April 2013

With Katrin Roush running fast on tour in Europe,
BWME's Amanda Carr cuts to the chase with this on-the-road Q&A:


www.KatrinMusic.com

Amanda:
It only took me a moment to look at your website and figure out that your career is the result of a lot of hard work. Do you agree that it’s a common misconception that “careers just happen”...you just do a few key things and it just “blossoms?”

Katrin:
I started performing in clubs in my late teens. It's been a lot of work and dedication just to keep writing new material, let alone promote, book gigs and just believe in myself every step of the way. I am more of an artist than a business person. I know how important it is to wear many hats and to surround myself with people who both challenge me creatively and support me with their own strengths. I am lucky. My friends believed in me early on. Mark Dailey let me record in his studio some years back when I was just starting out, and it was extremely helpful to me at that point in my career. Having a good recording and being able to sell my CD's made a huge difference, especially early on in my career.

Amanda:
Tell my about your name. You just use your first name to promote yourself....like Mariah, Whitney, Beyonce and Madonna...(pardon the pop references)!

Katrin:
To tell you the truth, my last name ROUSH is not easily pronounced let alone KATRIN (KaT-Rin). After being in different band incarnations, I wanted to keep going as a songwriter no matter who I was playing with. It seemed logical to stick with my own name. Over time it has morphed into my brand.

Amanda:
Traveling in Europe as much as you do, how do you navigate the language barrier...not just in everyday conversation, but with your original lyrics? Do you find that most people speak English?

Katrin:
I am in Switzerland now and most people speak English here to some degree. I think music transcends language especially if you show a lot of emotion. It has been fun and a little scary trying to speak German, French and Italian phrases to the audience. I want to try and connect a little with people's native language, so whatever I can learn is helpful. In general, the response to my music has been great despite the language barrier.

Amanda:
How would you define ‘success’ in the music business?

Katrin:
I want to have a long and lasting career. Touring in Europe has been very helpful because it has exposed me to new audiences. I want to keep writing and recording and putting my music out there. I also have a dream to open a venue and restaurant with my partner Paul Chapman. We both want to create a business that will help exceptional, independent musicians and all kinds of artists get exposure and recognition.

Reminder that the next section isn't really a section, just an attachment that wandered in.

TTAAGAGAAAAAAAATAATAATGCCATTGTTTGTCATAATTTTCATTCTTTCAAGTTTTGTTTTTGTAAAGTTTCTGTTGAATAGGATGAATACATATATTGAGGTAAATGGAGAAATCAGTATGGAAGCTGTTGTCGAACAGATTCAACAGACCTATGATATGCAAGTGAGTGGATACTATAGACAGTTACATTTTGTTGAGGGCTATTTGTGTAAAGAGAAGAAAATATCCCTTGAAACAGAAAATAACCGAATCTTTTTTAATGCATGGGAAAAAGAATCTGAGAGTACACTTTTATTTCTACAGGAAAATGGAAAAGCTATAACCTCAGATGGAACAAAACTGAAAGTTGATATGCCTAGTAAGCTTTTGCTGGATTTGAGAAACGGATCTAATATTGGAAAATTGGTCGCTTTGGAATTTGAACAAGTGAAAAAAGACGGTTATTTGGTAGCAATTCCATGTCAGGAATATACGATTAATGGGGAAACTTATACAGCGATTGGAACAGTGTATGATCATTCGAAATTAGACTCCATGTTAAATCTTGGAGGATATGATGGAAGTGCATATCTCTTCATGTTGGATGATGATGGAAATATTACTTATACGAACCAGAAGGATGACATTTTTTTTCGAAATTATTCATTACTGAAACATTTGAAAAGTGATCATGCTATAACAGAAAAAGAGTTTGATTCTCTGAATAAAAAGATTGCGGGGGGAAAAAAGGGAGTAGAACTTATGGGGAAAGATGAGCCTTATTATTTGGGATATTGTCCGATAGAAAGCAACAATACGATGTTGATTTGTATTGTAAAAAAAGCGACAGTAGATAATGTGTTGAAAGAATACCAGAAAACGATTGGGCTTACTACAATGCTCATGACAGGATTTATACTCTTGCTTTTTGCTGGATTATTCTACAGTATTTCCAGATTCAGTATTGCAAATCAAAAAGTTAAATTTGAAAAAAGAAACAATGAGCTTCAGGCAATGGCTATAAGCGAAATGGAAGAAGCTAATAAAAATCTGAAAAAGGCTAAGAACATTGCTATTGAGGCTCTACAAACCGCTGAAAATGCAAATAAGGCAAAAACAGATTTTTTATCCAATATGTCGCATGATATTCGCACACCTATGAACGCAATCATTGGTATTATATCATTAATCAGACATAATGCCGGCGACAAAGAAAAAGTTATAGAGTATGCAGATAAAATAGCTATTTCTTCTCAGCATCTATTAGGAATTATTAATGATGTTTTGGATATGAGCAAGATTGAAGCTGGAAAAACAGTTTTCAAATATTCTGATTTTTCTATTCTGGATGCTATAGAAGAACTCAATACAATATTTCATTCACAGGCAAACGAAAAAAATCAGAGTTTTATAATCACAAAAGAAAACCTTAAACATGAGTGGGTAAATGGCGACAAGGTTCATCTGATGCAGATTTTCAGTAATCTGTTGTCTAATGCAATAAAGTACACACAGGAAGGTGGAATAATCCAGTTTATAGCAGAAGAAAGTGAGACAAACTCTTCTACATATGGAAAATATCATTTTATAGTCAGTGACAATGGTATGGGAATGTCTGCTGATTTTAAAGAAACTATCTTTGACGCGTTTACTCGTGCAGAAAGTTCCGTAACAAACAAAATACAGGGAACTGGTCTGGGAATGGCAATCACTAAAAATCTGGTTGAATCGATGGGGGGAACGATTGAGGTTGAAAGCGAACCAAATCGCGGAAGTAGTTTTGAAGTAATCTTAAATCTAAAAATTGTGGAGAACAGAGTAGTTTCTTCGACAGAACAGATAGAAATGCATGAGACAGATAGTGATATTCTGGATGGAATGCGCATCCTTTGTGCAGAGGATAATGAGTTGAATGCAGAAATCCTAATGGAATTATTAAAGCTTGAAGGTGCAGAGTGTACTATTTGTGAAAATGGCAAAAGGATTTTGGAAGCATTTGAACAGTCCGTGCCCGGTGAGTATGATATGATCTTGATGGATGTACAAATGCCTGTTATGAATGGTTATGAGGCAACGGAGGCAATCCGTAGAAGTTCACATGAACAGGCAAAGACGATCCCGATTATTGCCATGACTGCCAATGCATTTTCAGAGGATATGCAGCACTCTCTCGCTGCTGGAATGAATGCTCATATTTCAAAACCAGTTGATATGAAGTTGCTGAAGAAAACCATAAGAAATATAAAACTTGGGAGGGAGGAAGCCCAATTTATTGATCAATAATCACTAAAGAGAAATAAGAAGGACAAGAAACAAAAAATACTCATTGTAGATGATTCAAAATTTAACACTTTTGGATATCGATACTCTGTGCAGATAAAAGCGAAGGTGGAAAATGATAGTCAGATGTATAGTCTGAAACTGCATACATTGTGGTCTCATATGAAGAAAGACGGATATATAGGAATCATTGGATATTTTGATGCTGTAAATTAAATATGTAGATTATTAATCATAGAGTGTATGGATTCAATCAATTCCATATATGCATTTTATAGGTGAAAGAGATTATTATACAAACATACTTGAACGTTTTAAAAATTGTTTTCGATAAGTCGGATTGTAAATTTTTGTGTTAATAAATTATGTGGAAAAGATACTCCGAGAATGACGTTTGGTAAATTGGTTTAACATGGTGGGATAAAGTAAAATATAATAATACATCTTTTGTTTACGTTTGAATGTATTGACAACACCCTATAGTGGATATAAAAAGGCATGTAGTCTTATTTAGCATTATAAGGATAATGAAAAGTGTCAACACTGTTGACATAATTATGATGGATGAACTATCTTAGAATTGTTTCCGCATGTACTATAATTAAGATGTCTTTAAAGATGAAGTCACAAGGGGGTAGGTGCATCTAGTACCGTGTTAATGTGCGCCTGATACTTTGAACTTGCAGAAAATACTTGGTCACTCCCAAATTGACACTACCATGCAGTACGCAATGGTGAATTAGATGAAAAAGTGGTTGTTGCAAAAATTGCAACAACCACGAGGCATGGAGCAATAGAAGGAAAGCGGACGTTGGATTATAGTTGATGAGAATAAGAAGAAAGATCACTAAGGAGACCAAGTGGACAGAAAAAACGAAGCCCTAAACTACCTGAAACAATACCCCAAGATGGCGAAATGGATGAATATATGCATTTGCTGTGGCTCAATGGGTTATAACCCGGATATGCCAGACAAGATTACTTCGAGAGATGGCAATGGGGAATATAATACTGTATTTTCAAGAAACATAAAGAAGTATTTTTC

Amanda:
Is being able to play as a solo act (guitar and vocal) essential to you as an artist? It must come in handy when you are traveling alone and dealing with the logistics of a tour.

Katrin:
It is my first extended tour here in Europe. I had to make it work as a solo act, and thankfully I can accompany myself and be a “one woman show.” I would certainly love to invite my band when it becomes more feasible.

Amanda:
What are some of the sacrifices you've made for this career?

Katrin:
I have had to choose to live simply, and be willing to wait for things like marriage and children. I'm newly engaged, so I'm looking forward to that part of my life...and even how the experience will influence my art. I've had to take a lot of different kinds of jobs over the years to supplement my music career. My favorite has been my work as a music specialist with children.

Amanda:
Obviously talent is necessary to sustain a career, but how important have your connections with industry pros been in forwarding your career?

Katrin:
It was Jerry Marotta (my producer and friend) who has played with greats like Peter Gabriel, Indigo Girls, Hall & Oates and others...who made the connection to touring in Europe. I would say that working with well known musicians gives what I do as a lesser known artist more credibility.

Amanda:
If you could go back and change something foundational in your musical journey what would that be?

Katrin:
I think I would have benefited from more music industry education. Like I said before, I am more of an artist than a business person.

Amanda:
Is there there one misconception about making your way as an artist that you'd like to change? Something that bugs you?

Katrin:
When I play my recordings for people, they will often assume I am just the singer...not the songwriter or the musician. Maybe it's because I'm a woman. I don't know...but it really bothers me. Another misconception is that because I come from Boston I must have gone to Berklee. I went to the School of Life!

Amanda:
Who are some of the people you’ve performed with...artist who have inspired you? Do you have a wish list of musical collaborators?

Katrin:
I got to open for Chris Isaac, Huey Lewis and Joan Armatrading over the past two summers. I can't tell you how exciting it is to have the chance to perform in front of such a big audience! I want to meet and work with Robert Plante...and collaborate with him kind of like Alison Krauss did a few years ago. I also think it would be amazing to meet and play with Stevie Wonder....Bonnie Raitt, too. I would love to write a song with or for Bonnie. She's a hero of mine.

 

Find out more about Katrin and her music:
www.KatrinMusic.com

www.facebook.com/KatrinFanPage

Katrin’s tour blog